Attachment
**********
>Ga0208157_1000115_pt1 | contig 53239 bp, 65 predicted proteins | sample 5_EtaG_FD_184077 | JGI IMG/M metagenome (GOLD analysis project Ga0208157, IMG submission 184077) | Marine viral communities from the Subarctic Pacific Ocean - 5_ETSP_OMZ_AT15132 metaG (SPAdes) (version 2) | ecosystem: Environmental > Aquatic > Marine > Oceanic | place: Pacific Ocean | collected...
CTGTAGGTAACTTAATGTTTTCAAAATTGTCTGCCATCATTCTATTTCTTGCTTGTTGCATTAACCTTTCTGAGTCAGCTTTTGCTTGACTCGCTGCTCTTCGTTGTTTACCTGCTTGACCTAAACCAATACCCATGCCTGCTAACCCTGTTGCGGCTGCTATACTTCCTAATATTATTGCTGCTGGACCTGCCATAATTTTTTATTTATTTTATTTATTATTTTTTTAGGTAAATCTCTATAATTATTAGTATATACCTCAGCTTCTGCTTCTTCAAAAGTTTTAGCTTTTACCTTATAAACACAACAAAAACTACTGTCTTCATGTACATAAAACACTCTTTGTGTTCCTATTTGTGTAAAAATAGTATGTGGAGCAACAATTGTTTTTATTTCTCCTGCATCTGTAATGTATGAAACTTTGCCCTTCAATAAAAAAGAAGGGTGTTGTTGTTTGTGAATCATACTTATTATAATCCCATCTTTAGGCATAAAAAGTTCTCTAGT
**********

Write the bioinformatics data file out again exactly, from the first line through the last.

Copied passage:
>Ga0208157_1000115_pt1 | contig 53239 bp, 65 predicted proteins | sample 5_EtaG_FD_184077 | JGI IMG/M metagenome (GOLD analysis project Ga0208157, IMG submission 184077) | Marine viral communities from the Subarctic Pacific Ocean - 5_ETSP_OMZ_AT15132 metaG (SPAdes) (version 2) | ecosystem: Environmental > Aquatic > Marine > Oceanic | place: Pacific Ocean | collected...
CTGTAGGTAACTTAATGTTTTCAAAATTGTCTGCCATCATTCTATTTCTTGCTTGTTGCATTAACCTTTCTGAGTCAGCTTTTGCTTGACTCGCTGCTCTTCGTTGTTTACCTGCTTGACCTAAACCAATACCCATGCCTGCTAACCCTGTTGCGGCTGCTATACTTCCTAATATTATTGCTGCTGGACCTGCCATAATTTTTTATTTATTTTATTTATTATTTTTTTAGGTAAATCTCTATAATTATTAGTATATACCTCAGCTTCTGCTTCTTCAAAAGTTTTAGCTTTTACCTTATAAACACAACAAAAACTACTGTCTTCATGTACATAAAACACTCTTTGTGTTCCTATTTGTGTAAAAATAGTATGTGGAGCAACAATTGTTTTTATTTCTCCTGCATCTGTAATGTATGAAACTTTGCCCTTCAATAAAAAAGAAGGGTGTTGTTGTTTGTGAATCATACTTATTATAATCCCATCTTTAGGCATAAAAAGTTCTCTAGT